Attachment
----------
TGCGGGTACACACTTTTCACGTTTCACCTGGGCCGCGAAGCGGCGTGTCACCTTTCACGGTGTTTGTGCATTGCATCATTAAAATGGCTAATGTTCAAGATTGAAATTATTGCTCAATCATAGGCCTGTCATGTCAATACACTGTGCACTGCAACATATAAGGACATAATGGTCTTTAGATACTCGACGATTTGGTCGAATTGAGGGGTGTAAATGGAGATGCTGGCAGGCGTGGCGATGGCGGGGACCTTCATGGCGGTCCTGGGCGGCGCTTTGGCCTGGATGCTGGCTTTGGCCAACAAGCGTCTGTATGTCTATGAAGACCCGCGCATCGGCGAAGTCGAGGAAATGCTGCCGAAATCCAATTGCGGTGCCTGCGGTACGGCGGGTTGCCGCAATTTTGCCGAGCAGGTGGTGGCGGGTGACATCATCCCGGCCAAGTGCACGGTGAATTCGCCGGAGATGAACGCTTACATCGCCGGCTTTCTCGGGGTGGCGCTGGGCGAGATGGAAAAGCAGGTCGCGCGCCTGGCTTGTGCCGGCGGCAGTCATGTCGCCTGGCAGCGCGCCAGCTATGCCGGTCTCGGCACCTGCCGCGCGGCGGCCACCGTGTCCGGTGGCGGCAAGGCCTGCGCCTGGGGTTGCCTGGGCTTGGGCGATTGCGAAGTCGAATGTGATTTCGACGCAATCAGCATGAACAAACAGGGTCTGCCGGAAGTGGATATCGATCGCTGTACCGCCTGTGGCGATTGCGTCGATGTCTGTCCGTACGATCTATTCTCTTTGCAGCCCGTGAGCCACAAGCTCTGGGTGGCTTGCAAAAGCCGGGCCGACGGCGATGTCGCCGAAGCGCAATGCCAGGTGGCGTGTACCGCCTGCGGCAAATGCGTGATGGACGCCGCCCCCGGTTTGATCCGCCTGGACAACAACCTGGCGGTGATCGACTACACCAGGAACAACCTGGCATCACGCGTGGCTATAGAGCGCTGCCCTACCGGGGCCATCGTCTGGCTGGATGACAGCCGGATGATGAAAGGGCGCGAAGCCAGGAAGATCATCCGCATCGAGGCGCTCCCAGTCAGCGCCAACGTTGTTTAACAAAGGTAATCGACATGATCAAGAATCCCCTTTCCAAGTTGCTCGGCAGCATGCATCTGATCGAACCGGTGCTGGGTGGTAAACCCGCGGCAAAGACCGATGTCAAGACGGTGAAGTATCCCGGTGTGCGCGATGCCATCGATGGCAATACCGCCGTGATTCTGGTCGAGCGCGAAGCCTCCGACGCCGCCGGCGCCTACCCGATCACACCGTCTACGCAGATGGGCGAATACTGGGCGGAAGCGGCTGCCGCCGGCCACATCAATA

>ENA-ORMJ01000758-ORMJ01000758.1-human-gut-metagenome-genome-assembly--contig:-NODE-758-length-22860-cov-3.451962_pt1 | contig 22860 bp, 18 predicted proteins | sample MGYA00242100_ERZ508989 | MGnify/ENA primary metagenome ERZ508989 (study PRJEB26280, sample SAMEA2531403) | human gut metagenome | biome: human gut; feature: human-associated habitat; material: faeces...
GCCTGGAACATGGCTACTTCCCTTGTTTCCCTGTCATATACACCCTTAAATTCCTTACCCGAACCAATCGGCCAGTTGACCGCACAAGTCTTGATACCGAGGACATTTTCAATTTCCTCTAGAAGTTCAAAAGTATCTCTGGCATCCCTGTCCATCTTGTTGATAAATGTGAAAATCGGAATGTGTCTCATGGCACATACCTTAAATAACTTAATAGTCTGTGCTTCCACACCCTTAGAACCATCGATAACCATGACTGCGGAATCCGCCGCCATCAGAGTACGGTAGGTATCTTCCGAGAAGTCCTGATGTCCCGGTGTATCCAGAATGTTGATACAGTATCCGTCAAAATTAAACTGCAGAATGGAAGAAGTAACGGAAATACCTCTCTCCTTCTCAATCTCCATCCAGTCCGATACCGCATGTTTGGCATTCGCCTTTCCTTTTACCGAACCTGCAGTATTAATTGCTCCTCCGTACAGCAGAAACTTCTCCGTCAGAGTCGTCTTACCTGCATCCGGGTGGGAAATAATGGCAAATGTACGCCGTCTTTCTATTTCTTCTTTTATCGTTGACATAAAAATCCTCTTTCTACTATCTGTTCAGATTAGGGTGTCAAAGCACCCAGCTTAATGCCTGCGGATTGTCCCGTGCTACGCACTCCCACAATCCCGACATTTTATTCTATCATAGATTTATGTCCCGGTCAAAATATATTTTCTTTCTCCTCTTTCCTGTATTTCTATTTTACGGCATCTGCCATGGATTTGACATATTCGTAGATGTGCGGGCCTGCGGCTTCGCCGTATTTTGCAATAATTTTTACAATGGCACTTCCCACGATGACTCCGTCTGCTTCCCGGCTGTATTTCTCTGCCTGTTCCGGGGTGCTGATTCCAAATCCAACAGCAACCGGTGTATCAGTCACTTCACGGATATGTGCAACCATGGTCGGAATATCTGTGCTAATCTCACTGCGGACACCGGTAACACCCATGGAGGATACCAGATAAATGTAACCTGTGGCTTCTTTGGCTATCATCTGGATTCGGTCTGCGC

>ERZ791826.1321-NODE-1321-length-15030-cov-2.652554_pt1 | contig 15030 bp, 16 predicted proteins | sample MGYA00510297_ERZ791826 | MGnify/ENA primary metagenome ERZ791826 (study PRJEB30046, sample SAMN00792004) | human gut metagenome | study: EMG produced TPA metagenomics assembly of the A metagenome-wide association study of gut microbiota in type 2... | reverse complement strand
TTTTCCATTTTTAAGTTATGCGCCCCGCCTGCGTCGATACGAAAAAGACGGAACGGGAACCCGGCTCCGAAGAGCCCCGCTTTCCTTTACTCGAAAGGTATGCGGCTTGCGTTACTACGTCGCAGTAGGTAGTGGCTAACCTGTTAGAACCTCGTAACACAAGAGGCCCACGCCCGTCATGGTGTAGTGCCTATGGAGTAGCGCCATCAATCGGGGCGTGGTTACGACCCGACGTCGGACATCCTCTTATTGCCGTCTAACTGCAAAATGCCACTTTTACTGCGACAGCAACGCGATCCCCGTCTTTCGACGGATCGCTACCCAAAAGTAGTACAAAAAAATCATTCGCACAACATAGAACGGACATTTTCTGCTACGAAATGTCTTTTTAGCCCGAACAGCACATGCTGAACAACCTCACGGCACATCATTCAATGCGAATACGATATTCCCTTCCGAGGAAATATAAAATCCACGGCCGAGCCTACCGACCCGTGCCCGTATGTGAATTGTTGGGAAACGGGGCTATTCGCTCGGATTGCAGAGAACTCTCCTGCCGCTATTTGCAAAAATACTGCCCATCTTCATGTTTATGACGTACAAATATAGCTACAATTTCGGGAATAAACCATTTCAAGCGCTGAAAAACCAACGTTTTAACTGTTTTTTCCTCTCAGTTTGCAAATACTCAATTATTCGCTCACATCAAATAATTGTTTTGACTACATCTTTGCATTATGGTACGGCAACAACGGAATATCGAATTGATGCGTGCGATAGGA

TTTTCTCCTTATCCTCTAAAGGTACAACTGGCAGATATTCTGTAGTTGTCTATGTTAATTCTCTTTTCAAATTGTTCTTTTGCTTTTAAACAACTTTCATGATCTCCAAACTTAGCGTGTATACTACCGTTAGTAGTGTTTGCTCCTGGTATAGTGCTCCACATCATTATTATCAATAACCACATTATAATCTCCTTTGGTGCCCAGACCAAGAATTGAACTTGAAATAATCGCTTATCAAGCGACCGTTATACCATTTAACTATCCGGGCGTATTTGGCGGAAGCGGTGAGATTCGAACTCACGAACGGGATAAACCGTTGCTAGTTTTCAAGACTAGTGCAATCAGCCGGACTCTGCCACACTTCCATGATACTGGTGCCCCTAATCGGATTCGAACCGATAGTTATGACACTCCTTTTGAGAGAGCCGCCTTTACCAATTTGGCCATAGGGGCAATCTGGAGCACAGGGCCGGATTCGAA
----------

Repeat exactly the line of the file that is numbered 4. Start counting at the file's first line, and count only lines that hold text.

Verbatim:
>ERZ791826.1321-NODE-1321-length-15030-cov-2.652554_pt1 | contig 15030 bp, 16 predicted proteins | sample MGYA00510297_ERZ791826 | MGnify/ENA primary metagenome ERZ791826 (study PRJEB30046, sample SAMN00792004) | human gut metagenome | study: EMG produced TPA metagenomics assembly of the A metagenome-wide association study of gut microbiota in type 2... | reverse complement strand